Relationship has become the center of writing. Over time, I discovered within my stories of relationship, the human connection with nature had also become a constant. In a way our relationship with nature mirrors our relationship with other people. My granddaddy always said, “You can tell a man’s character by how he treats children and animals.” That statement has stuck with me over with the years. How a person engages with animals is a mirror to how they engage with other humans. How I treat those with less power reflects my value system.
I don’t have to be a climate scientist or an environmental researcher to make an impact. As a mom, school counselor, and writer of children’s books, who wants to foster an appreciation for nature in young people, I have learned small teaching moments can make a big impact. It can be as simple as going outside at night and looking up. Watch for bats and talk about they help balance our ecosystem. Take a walk with your kids and count how many different trees you see. Talk about how trees work as the lungs for our planet. Research plants native to your area, and plant those in your yards, community centers, or schools. And it can be as simple as not shrieking when you see a bee, but instead talking about how thankful you are the bee chose your yard! Talk about how bees help keep plants healthy and growing. Sharing nature with our kids at a young age helps them grow up to appreciate the natural world around them. We protect what we appreciate. And our planet is worth protecting like our lives depend on it.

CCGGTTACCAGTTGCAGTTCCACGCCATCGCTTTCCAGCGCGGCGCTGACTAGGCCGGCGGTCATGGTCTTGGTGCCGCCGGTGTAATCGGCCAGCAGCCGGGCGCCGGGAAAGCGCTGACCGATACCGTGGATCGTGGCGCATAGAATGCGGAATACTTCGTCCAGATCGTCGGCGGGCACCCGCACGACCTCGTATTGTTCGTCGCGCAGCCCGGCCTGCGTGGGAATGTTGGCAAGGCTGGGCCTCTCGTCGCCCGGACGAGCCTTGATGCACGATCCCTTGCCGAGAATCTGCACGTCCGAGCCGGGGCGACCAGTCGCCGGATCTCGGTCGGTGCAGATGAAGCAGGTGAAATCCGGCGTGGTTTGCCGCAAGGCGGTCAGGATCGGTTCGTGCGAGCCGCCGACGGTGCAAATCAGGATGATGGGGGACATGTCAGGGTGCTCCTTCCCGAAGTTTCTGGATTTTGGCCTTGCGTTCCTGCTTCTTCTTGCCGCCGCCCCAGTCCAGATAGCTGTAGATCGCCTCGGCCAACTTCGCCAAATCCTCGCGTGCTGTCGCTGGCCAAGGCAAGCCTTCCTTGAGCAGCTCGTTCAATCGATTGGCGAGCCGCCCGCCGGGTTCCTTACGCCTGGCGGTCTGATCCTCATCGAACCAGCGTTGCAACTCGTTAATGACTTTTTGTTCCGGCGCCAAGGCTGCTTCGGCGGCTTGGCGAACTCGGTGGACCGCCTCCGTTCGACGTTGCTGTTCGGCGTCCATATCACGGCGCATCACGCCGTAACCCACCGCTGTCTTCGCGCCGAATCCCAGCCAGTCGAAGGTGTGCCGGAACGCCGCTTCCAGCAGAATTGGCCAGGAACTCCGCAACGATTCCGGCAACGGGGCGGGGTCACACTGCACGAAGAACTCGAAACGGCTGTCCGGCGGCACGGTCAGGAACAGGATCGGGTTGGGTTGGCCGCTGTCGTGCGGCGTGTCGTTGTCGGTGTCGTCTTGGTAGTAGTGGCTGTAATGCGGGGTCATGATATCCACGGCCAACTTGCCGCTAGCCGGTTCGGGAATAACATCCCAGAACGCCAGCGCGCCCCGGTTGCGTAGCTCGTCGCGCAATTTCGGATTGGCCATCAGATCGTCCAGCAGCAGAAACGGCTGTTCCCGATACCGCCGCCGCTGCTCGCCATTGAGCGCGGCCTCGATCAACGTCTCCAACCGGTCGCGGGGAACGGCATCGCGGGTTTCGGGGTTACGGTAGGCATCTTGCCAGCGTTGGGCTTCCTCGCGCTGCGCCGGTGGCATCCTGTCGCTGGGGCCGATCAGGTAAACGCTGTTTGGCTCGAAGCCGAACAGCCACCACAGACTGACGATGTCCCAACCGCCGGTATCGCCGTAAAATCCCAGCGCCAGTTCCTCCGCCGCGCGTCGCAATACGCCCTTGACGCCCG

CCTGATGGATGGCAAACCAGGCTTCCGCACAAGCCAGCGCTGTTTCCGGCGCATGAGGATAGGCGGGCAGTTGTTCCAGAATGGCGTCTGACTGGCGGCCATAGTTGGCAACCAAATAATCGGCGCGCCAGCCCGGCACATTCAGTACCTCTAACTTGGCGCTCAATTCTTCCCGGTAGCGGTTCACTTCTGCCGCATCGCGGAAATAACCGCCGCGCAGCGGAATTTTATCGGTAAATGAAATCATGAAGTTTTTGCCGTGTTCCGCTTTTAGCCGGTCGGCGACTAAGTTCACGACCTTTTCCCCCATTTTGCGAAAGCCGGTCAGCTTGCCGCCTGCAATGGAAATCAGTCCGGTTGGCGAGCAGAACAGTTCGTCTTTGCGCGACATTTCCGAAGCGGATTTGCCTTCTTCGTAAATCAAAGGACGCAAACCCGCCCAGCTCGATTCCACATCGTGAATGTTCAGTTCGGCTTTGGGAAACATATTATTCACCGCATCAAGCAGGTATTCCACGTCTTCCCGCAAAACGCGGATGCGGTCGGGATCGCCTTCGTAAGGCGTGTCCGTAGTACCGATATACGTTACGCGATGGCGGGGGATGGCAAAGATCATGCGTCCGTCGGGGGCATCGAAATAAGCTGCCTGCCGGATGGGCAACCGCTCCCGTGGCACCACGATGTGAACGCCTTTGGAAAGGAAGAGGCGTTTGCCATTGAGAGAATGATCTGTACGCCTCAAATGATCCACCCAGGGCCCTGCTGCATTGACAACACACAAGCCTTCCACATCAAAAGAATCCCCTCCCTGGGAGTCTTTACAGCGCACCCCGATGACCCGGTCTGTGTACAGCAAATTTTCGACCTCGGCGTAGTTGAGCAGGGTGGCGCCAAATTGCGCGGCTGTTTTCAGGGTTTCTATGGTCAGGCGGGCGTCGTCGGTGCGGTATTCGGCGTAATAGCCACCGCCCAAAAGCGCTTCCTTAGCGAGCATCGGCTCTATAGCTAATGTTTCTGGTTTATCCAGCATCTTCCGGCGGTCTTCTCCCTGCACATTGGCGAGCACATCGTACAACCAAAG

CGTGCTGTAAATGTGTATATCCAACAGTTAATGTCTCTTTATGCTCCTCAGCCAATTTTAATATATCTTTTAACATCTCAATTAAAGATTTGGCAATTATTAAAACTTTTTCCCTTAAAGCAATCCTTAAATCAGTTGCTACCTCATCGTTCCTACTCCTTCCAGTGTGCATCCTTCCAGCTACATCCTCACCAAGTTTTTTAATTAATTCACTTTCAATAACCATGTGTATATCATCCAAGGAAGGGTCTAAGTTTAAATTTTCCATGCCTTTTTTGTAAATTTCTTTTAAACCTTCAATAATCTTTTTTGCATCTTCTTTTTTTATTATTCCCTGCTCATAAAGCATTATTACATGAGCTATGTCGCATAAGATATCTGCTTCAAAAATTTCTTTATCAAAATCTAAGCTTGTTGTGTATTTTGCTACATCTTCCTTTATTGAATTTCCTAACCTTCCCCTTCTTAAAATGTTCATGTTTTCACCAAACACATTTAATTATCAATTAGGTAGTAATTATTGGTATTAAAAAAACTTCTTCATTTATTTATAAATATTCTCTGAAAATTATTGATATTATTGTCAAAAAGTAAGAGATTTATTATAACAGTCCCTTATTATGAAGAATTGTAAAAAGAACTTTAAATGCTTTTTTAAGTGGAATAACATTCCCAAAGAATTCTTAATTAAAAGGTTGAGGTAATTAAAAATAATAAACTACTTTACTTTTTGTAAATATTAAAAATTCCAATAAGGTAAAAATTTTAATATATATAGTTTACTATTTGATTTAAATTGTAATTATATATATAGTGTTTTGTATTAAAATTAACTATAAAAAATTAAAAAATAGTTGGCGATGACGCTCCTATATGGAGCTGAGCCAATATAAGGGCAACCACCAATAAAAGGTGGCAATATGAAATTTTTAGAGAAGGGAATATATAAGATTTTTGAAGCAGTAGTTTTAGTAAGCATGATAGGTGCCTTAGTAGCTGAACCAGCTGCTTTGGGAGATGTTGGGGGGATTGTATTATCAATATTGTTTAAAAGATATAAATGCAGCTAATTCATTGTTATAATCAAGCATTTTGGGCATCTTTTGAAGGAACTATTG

Keep looking up.